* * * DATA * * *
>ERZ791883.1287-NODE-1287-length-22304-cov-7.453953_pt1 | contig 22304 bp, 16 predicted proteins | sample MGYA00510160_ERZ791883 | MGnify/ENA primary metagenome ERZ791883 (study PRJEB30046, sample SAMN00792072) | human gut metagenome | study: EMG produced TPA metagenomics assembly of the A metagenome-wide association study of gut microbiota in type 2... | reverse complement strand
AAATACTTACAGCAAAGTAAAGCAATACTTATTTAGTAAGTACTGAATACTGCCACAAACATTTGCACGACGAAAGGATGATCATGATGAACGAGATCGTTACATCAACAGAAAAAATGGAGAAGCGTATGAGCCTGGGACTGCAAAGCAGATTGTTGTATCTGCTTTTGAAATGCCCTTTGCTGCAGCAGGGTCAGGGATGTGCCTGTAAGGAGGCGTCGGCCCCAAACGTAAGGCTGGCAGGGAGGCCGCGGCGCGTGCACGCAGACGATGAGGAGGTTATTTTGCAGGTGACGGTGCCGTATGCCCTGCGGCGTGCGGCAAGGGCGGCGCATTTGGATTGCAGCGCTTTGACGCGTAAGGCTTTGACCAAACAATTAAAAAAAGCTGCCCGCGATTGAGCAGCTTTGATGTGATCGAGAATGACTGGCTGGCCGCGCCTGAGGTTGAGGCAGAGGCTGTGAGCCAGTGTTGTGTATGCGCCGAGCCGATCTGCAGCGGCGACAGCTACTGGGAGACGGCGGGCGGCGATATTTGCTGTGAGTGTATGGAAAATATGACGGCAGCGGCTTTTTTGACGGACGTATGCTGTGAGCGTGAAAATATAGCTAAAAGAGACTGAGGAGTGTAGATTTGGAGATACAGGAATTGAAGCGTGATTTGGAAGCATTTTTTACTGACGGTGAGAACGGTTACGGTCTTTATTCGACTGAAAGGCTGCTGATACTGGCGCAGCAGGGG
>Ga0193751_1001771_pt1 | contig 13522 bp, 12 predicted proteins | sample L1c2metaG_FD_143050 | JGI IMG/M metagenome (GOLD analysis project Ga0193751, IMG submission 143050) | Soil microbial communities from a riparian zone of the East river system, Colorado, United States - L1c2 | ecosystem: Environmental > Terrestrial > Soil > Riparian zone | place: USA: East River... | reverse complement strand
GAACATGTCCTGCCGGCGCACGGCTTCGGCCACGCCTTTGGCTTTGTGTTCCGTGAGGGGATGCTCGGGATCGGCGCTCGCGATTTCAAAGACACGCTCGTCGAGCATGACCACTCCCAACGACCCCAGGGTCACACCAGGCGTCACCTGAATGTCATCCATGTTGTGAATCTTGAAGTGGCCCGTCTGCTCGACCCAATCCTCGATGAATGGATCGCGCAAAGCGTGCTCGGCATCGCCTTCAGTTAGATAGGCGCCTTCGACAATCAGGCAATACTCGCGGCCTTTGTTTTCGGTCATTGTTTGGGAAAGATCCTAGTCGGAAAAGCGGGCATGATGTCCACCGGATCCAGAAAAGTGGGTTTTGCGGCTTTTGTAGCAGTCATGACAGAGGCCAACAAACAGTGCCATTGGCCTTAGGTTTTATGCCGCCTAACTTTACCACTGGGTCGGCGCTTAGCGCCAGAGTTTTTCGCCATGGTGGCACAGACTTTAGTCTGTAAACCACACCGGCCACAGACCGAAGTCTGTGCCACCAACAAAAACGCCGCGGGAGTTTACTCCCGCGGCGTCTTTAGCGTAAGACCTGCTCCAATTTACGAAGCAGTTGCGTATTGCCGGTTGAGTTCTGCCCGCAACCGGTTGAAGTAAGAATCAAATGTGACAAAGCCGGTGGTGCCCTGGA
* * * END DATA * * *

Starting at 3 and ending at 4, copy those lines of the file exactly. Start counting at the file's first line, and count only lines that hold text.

>Ga0193751_1001771_pt1 | contig 13522 bp, 12 predicted proteins | sample L1c2metaG_FD_143050 | JGI IMG/M metagenome (GOLD analysis project Ga0193751, IMG submission 143050) | Soil microbial communities from a riparian zone of the East river system, Colorado, United States - L1c2 | ecosystem: Environmental > Terrestrial > Soil > Riparian zone | place: USA: East River... | reverse complement strand
GAACATGTCCTGCCGGCGCACGGCTTCGGCCACGCCTTTGGCTTTGTGTTCCGTGAGGGGATGCTCGGGATCGGCGCTCGCGATTTCAAAGACACGCTCGTCGAGCATGACCACTCCCAACGACCCCAGGGTCACACCAGGCGTCACCTGAATGTCATCCATGTTGTGAATCTTGAAGTGGCCCGTCTGCTCGACCCAATCCTCGATGAATGGATCGCGCAAAGCGTGCTCGGCATCGCCTTCAGTTAGATAGGCGCCTTCGACAATCAGGCAATACTCGCGGCCTTTGTTTTCGGTCATTGTTTGGGAAAGATCCTAGTCGGAAAAGCGGGCATGATGTCCACCGGATCCAGAAAAGTGGGTTTTGCGGCTTTTGTAGCAGTCATGACAGAGGCCAACAAACAGTGCCATTGGCCTTAGGTTTTATGCCGCCTAACTTTACCACTGGGTCGGCGCTTAGCGCCAGAGTTTTTCGCCATGGTGGCACAGACTTTAGTCTGTAAACCACACCGGCCACAGACCGAAGTCTGTGCCACCAACAAAAACGCCGCGGGAGTTTACTCCCGCGGCGTCTTTAGCGTAAGACCTGCTCCAATTTACGAAGCAGTTGCGTATTGCCGGTTGAGTTCTGCCCGCAACCGGTTGAAGTAAGAATCAAATGTGACAAAGCCGGTGGTGCCCTGGA